On the Go
At Hiller Aviation Museum, Kids Find Ways to Soar
When a plane flies within earshot, most kids find it pretty exciting, but imagine how excited they would be if they could stand right next to the runway when the plane was taking off. As they look up, they are probably imagining what it would be like to climb into the cockpit and press every button they see. If only they could make the plane go as high as they want and feel what it’s like to bring it in for a landing. Well, after enviously watching all those planes go by from 30,000 feet below, they can experience the thrills of flight at the Hiller Aviation Museum.
The Hiller Aviation Institute and Museum was founded by helicopter pioneer Stanley Hiller Jr. The facility holds one of the largest collections of pre-WWI aircraft in the world, chronicling the first 100 years of aviation. The Main Gallery displays the evolution of flight with both originals and replicas of early aircraft, beginning with the Avitor Hermes Jr. The Avitor (a variant spelling of aviator) was the first heavier-than-air aircraft to employ a three-axis control system, flying near the present-day San Francisco Airport in 1869. The three-axis control system involved three components: forward elevator for “pitch” (up and down), rear rudder for “yaw” (side to side) and wing-warping for “roll” (lateral motion). It is the prototype upon which all aircraft design depends. “We’re not just a bunch of WWII jets,” says Willie Turner, VP of operations, who has been with the Hiller Museum even before it opened its doors in 1998. “We look at the advances in technology.”
History buffs are definitely not the only ones who will geek out at this place. Head out back and find the front end of an enormous Boeing 747 cockpit, which is wide open for kids to climb in and fly to wherever their imagination wants to go. “A lot of people think we’re crazy to leave it open, but we decided it was more important to get the feeling of it,” says Turner. As a parent, the gift of not having to utter any variation of “don’t touch that,” was just as thrilling for me as all of the buttons and levers were for my son. According to Turner, things do get broken, but they have a restoration team at the ready. “The kids are going to remember walking up the stairs and getting into the cockpit. So that’s our stance on keeping it open.”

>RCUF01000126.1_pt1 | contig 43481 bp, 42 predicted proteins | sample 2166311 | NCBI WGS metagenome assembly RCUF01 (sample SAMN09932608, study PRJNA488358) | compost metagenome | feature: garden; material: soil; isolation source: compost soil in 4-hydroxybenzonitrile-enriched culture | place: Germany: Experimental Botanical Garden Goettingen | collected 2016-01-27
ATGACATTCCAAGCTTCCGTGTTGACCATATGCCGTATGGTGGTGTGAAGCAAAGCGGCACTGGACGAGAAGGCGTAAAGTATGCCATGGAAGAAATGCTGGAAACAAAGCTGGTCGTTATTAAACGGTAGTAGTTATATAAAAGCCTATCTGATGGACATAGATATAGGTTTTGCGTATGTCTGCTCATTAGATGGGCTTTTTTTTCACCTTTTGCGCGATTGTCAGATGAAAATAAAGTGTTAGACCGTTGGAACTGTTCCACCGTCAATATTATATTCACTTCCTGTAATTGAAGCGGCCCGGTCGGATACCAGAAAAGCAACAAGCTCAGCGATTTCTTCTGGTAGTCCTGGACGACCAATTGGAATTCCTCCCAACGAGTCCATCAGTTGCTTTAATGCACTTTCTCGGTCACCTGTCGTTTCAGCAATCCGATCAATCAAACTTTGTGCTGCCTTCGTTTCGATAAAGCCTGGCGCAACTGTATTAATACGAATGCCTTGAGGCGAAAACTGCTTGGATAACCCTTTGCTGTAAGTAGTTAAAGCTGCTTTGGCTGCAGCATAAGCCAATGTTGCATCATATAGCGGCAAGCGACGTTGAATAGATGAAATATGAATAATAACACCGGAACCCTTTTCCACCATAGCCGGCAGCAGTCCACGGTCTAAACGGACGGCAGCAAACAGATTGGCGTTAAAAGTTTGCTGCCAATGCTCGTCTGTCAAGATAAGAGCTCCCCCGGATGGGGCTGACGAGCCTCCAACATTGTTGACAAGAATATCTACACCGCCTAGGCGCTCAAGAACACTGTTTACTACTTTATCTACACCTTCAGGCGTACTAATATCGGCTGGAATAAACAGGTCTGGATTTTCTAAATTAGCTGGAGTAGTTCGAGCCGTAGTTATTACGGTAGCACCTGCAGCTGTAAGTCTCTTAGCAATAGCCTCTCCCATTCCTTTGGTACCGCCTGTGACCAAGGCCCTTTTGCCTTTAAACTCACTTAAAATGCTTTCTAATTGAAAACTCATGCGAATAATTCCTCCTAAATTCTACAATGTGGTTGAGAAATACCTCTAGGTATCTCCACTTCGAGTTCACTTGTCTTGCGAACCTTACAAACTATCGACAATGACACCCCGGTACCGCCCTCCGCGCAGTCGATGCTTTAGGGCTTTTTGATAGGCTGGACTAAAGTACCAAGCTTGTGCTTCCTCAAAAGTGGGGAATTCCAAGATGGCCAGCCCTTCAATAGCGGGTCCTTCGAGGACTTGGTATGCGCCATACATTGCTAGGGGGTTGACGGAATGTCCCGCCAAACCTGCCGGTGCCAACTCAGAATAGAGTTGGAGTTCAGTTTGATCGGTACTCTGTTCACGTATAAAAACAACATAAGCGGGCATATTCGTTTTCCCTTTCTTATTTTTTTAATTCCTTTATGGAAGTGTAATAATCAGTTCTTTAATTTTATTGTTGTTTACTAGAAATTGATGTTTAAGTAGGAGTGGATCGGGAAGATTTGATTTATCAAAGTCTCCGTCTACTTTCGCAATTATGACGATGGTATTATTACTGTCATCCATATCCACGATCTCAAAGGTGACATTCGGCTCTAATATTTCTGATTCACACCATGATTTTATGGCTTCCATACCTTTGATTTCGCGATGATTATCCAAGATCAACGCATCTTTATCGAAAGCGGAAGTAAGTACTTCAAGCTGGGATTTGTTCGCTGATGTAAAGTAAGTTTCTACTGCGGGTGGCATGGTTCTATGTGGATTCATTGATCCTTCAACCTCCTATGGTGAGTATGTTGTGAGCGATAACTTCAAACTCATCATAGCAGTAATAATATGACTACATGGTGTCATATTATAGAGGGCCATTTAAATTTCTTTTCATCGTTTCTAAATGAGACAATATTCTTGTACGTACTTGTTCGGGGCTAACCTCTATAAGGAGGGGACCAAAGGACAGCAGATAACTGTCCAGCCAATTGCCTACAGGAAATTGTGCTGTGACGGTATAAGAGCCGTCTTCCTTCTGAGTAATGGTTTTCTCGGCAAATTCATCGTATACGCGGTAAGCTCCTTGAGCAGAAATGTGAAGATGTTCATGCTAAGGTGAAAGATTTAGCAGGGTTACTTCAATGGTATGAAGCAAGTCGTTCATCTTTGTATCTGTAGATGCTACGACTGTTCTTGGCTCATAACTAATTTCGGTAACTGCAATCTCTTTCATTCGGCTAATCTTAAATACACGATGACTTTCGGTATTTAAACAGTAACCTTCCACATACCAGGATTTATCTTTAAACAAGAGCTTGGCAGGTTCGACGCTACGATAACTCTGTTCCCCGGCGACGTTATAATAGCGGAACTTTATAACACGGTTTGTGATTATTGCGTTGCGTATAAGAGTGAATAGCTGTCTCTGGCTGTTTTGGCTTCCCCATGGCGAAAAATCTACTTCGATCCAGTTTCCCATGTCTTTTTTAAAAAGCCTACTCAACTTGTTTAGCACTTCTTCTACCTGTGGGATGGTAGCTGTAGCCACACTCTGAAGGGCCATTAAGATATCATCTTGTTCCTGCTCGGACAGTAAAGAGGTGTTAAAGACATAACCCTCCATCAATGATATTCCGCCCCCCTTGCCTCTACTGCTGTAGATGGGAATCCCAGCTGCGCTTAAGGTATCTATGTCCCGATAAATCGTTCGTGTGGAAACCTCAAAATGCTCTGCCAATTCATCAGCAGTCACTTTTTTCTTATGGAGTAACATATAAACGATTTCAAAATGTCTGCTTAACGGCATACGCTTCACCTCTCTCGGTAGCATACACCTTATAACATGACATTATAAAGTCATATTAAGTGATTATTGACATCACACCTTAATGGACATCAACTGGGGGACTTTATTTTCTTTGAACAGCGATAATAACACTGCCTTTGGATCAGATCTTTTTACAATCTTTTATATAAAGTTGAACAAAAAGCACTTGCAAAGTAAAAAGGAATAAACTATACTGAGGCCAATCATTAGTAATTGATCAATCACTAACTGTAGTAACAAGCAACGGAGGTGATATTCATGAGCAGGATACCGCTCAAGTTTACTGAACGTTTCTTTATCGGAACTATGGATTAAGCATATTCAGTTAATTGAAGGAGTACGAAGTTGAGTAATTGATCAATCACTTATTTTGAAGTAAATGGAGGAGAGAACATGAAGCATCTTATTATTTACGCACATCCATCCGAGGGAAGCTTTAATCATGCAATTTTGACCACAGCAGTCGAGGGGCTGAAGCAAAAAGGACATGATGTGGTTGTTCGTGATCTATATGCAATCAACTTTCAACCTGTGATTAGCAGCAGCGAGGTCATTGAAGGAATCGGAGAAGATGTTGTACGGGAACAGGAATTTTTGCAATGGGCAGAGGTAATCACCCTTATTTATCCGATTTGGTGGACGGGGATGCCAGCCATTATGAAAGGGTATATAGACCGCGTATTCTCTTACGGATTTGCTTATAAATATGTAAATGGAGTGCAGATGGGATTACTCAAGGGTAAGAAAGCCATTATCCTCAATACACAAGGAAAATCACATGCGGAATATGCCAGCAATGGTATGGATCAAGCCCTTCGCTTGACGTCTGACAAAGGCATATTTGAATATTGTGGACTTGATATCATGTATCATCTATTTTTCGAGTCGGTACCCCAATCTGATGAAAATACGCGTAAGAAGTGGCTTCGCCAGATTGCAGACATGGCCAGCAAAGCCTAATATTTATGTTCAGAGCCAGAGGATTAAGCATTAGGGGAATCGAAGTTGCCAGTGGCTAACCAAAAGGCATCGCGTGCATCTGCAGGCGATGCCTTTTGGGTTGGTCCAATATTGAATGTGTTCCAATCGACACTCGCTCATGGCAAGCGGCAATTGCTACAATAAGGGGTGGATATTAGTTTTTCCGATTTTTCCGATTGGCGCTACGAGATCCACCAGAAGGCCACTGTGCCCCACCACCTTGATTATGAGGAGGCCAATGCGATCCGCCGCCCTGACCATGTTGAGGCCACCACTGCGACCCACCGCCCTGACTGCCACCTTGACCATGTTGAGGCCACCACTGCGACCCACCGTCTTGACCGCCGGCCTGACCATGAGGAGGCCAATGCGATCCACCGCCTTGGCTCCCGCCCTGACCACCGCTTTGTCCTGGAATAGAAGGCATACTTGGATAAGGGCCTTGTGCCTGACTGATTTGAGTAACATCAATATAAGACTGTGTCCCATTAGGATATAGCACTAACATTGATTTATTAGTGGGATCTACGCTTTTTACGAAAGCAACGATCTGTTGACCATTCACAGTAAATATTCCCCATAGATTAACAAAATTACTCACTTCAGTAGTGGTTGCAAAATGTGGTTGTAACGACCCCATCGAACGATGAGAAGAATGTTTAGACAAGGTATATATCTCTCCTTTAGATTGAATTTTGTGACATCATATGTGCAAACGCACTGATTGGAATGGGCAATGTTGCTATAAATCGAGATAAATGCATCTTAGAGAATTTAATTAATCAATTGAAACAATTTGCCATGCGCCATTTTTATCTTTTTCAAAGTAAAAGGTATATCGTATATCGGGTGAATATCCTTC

If it’s not enough for your kid to play pretend in a 747, head over to the Flight Sim Zone. For an extra $3 for each 30-minute time slot, future pilots are at the helm of a virtual flight using state-of-the-art software, a display panel and flight controls. “This is not a video game,” says Turner, who claims that regulars to the museum enjoy putting in different jets and changing the destination with each visit, anywhere from SFO to Tokyo. “It involves a great deal of precision. You’re really flying an airplane.”
As cool as all of the exhibits are, one of the most enjoyable experiences was standing on the observation platform set up in the back of the museum. What’s so great about standing on a platform? For starters, it is situated along a runway, where private planes are constantly taking off and landing about 100 feet away. A pilot himself, Turner claims there is something relaxing about watching planes take off and land. But frankly, my son was going bonkers every time one passed.
Hiller is chock-full of events. Family days mark special programs, such as Star Lab, when Hiller bring in an inflatable planetarium, or The Perfect Paper Airplane Day, offering a demonstration with master paper airplane builder John Collins. Families with little ones will want to mark down holiday events, including Santa’s arrival by helicopter and a “Noon Year’s Eve” party, complete with a countdown to 12 noon, when Hiller drops balloons and celebrates until the wee hour of 3 p.m.
When visiting the museum, it might be wise to pack a lunch, as no food is sold on the premises. Picnic tables are set up both inside and outside of the museum, making it easy to take a break for a snack or a meal. If you do not bring lunch, Turner recommends the Sky Kitchen, a restaurant that overlooks planes taking off and landing. While most of the exhibits are inside, be sure to dress for some outside time because if your kid is anything like mine, you might find yourself on the observation platform for a chunk of your visit.
Last year, the museum hosted an awards ceremony in which a high school kid received a full scholarship to the U.S. Naval Academy. “He came up to me afterward and told me how much this place meant to him,” says Turner. “He’d been coming to the museum ever since he was 8 years-old.” After an impression like that, what else is there left to do but fly?
The Hiller Aviation Institute and Museum is open daily, 10 a.m.–5 p.m. Admission ranges from free–$11. 601 Skyway Road, San Carlos, (650) 654-0200, www.hiller.org.